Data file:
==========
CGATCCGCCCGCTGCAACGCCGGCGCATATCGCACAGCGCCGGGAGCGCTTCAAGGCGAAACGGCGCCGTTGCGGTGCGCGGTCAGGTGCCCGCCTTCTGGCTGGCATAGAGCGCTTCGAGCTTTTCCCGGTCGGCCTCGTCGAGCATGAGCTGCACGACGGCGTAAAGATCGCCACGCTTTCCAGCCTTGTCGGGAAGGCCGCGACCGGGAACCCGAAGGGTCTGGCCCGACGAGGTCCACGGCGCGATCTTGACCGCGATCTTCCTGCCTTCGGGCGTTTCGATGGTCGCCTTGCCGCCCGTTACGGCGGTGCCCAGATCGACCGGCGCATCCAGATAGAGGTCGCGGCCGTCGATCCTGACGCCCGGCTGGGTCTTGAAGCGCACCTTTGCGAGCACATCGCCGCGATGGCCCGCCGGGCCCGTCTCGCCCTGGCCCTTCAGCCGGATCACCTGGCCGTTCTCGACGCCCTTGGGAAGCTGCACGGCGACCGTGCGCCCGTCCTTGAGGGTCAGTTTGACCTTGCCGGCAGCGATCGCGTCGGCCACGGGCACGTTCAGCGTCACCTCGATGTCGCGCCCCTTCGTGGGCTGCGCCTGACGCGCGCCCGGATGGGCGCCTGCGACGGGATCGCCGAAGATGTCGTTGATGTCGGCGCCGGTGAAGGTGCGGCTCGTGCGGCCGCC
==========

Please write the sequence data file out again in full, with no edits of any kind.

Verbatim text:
CGATCCGCCCGCTGCAACGCCGGCGCATATCGCACAGCGCCGGGAGCGCTTCAAGGCGAAACGGCGCCGTTGCGGTGCGCGGTCAGGTGCCCGCCTTCTGGCTGGCATAGAGCGCTTCGAGCTTTTCCCGGTCGGCCTCGTCGAGCATGAGCTGCACGACGGCGTAAAGATCGCCACGCTTTCCAGCCTTGTCGGGAAGGCCGCGACCGGGAACCCGAAGGGTCTGGCCCGACGAGGTCCACGGCGCGATCTTGACCGCGATCTTCCTGCCTTCGGGCGTTTCGATGGTCGCCTTGCCGCCCGTTACGGCGGTGCCCAGATCGACCGGCGCATCCAGATAGAGGTCGCGGCCGTCGATCCTGACGCCCGGCTGGGTCTTGAAGCGCACCTTTGCGAGCACATCGCCGCGATGGCCCGCCGGGCCCGTCTCGCCCTGGCCCTTCAGCCGGATCACCTGGCCGTTCTCGACGCCCTTGGGAAGCTGCACGGCGACCGTGCGCCCGTCCTTGAGGGTCAGTTTGACCTTGCCGGCAGCGATCGCGTCGGCCACGGGCACGTTCAGCGTCACCTCGATGTCGCGCCCCTTCGTGGGCTGCGCCTGACGCGCGCCCGGATGGGCGCCTGCGACGGGATCGCCGAAGATGTCGTTGATGTCGGCGCCGGTGAAGGTGCGGCTCGTGCGGCCGCC